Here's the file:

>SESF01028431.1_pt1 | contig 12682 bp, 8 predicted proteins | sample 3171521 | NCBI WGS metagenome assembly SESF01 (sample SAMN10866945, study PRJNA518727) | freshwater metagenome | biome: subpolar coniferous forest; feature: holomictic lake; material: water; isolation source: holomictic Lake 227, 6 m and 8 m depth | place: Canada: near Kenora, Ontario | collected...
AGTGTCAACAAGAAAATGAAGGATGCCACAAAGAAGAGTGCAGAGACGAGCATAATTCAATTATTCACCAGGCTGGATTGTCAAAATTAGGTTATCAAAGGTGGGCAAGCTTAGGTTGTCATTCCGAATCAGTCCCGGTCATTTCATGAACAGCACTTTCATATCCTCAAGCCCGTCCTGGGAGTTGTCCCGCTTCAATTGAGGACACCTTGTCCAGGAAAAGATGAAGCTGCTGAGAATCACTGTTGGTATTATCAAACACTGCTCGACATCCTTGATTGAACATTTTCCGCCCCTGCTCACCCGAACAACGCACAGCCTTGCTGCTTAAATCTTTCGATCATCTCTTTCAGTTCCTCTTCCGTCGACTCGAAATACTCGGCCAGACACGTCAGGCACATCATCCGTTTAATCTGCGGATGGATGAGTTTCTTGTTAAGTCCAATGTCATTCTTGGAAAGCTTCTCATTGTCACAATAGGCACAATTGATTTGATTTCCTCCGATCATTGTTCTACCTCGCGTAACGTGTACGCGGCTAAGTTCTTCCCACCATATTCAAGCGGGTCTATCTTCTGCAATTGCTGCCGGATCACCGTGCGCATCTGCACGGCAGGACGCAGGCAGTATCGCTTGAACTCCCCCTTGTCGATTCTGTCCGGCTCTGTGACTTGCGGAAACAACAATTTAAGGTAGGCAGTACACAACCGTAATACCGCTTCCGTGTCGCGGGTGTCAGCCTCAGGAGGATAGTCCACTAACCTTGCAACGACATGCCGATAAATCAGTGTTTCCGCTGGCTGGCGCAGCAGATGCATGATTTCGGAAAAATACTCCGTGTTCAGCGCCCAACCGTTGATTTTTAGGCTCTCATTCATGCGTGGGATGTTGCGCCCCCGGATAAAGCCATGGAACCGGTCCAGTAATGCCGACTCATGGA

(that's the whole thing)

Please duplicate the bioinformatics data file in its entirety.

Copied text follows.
>SESF01028431.1_pt1 | contig 12682 bp, 8 predicted proteins | sample 3171521 | NCBI WGS metagenome assembly SESF01 (sample SAMN10866945, study PRJNA518727) | freshwater metagenome | biome: subpolar coniferous forest; feature: holomictic lake; material: water; isolation source: holomictic Lake 227, 6 m and 8 m depth | place: Canada: near Kenora, Ontario | collected...
AGTGTCAACAAGAAAATGAAGGATGCCACAAAGAAGAGTGCAGAGACGAGCATAATTCAATTATTCACCAGGCTGGATTGTCAAAATTAGGTTATCAAAGGTGGGCAAGCTTAGGTTGTCATTCCGAATCAGTCCCGGTCATTTCATGAACAGCACTTTCATATCCTCAAGCCCGTCCTGGGAGTTGTCCCGCTTCAATTGAGGACACCTTGTCCAGGAAAAGATGAAGCTGCTGAGAATCACTGTTGGTATTATCAAACACTGCTCGACATCCTTGATTGAACATTTTCCGCCCCTGCTCACCCGAACAACGCACAGCCTTGCTGCTTAAATCTTTCGATCATCTCTTTCAGTTCCTCTTCCGTCGACTCGAAATACTCGGCCAGACACGTCAGGCACATCATCCGTTTAATCTGCGGATGGATGAGTTTCTTGTTAAGTCCAATGTCATTCTTGGAAAGCTTCTCATTGTCACAATAGGCACAATTGATTTGATTTCCTCCGATCATTGTTCTACCTCGCGTAACGTGTACGCGGCTAAGTTCTTCCCACCATATTCAAGCGGGTCTATCTTCTGCAATTGCTGCCGGATCACCGTGCGCATCTGCACGGCAGGACGCAGGCAGTATCGCTTGAACTCCCCCTTGTCGATTCTGTCCGGCTCTGTGACTTGCGGAAACAACAATTTAAGGTAGGCAGTACACAACCGTAATACCGCTTCCGTGTCGCGGGTGTCAGCCTCAGGAGGATAGTCCACTAACCTTGCAACGACATGCCGATAAATCAGTGTTTCCGCTGGCTGGCGCAGCAGATGCATGATTTCGGAAAAATACTCCGTGTTCAGCGCCCAACCGTTGATTTTTAGGCTCTCATTCATGCGTGGGATGTTGCGCCCCCGGATAAAGCCATGGAACCGGTCCAGTAATGCCGACTCATGGA